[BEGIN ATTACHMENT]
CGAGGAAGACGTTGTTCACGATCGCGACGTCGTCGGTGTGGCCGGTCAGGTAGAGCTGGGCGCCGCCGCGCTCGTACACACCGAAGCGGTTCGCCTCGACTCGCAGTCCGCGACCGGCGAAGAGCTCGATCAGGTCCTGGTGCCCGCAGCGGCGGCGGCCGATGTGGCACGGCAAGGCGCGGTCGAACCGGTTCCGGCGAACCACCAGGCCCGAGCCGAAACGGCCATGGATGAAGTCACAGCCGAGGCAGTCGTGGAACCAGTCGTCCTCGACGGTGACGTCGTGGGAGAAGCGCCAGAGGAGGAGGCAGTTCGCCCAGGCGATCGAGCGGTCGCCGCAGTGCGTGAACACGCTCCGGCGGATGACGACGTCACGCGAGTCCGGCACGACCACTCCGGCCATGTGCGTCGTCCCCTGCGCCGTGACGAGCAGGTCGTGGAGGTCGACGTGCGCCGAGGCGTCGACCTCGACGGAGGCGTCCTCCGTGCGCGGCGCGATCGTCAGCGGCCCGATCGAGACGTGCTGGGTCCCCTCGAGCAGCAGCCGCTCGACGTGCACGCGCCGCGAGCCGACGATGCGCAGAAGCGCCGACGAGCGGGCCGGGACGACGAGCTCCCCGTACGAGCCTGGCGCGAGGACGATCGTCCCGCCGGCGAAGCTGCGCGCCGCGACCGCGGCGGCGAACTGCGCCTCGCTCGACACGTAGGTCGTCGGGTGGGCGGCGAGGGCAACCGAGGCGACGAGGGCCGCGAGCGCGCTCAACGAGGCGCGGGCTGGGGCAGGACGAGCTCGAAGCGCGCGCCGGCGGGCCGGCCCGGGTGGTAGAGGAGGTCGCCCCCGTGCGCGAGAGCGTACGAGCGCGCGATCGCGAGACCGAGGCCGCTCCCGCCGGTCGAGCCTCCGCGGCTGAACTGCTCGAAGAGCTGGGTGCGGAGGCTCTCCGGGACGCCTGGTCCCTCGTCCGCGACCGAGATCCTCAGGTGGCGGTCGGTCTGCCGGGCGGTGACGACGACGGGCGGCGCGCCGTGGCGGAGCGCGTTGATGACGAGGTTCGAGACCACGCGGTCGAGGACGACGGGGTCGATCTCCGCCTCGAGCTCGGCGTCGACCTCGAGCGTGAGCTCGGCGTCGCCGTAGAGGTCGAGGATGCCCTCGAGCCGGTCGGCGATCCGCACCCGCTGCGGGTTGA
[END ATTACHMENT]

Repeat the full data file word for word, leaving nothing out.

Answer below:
CGAGGAAGACGTTGTTCACGATCGCGACGTCGTCGGTGTGGCCGGTCAGGTAGAGCTGGGCGCCGCCGCGCTCGTACACACCGAAGCGGTTCGCCTCGACTCGCAGTCCGCGACCGGCGAAGAGCTCGATCAGGTCCTGGTGCCCGCAGCGGCGGCGGCCGATGTGGCACGGCAAGGCGCGGTCGAACCGGTTCCGGCGAACCACCAGGCCCGAGCCGAAACGGCCATGGATGAAGTCACAGCCGAGGCAGTCGTGGAACCAGTCGTCCTCGACGGTGACGTCGTGGGAGAAGCGCCAGAGGAGGAGGCAGTTCGCCCAGGCGATCGAGCGGTCGCCGCAGTGCGTGAACACGCTCCGGCGGATGACGACGTCACGCGAGTCCGGCACGACCACTCCGGCCATGTGCGTCGTCCCCTGCGCCGTGACGAGCAGGTCGTGGAGGTCGACGTGCGCCGAGGCGTCGACCTCGACGGAGGCGTCCTCCGTGCGCGGCGCGATCGTCAGCGGCCCGATCGAGACGTGCTGGGTCCCCTCGAGCAGCAGCCGCTCGACGTGCACGCGCCGCGAGCCGACGATGCGCAGAAGCGCCGACGAGCGGGCCGGGACGACGAGCTCCCCGTACGAGCCTGGCGCGAGGACGATCGTCCCGCCGGCGAAGCTGCGCGCCGCGACCGCGGCGGCGAACTGCGCCTCGCTCGACACGTAGGTCGTCGGGTGGGCGGCGAGGGCAACCGAGGCGACGAGGGCCGCGAGCGCGCTCAACGAGGCGCGGGCTGGGGCAGGACGAGCTCGAAGCGCGCGCCGGCGGGCCGGCCCGGGTGGTAGAGGAGGTCGCCCCCGTGCGCGAGAGCGTACGAGCGCGCGATCGCGAGACCGAGGCCGCTCCCGCCGGTCGAGCCTCCGCGGCTGAACTGCTCGAAGAGCTGGGTGCGGAGGCTCTCCGGGACGCCTGGTCCCTCGTCCGCGACCGAGATCCTCAGGTGGCGGTCGGTCTGCCGGGCGGTGACGACGACGGGCGGCGCGCCGTGGCGGAGCGCGTTGATGACGAGGTTCGAGACCACGCGGTCGAGGACGACGGGGTCGATCTCCGCCTCGAGCTCGGCGTCGACCTCGAGCGTGAGCTCGGCGTCGCCGTAGAGGTCGAGGATGCCCTCGAGCCGGTCGGCGATCCGCACCCGCTGCGGGTTGA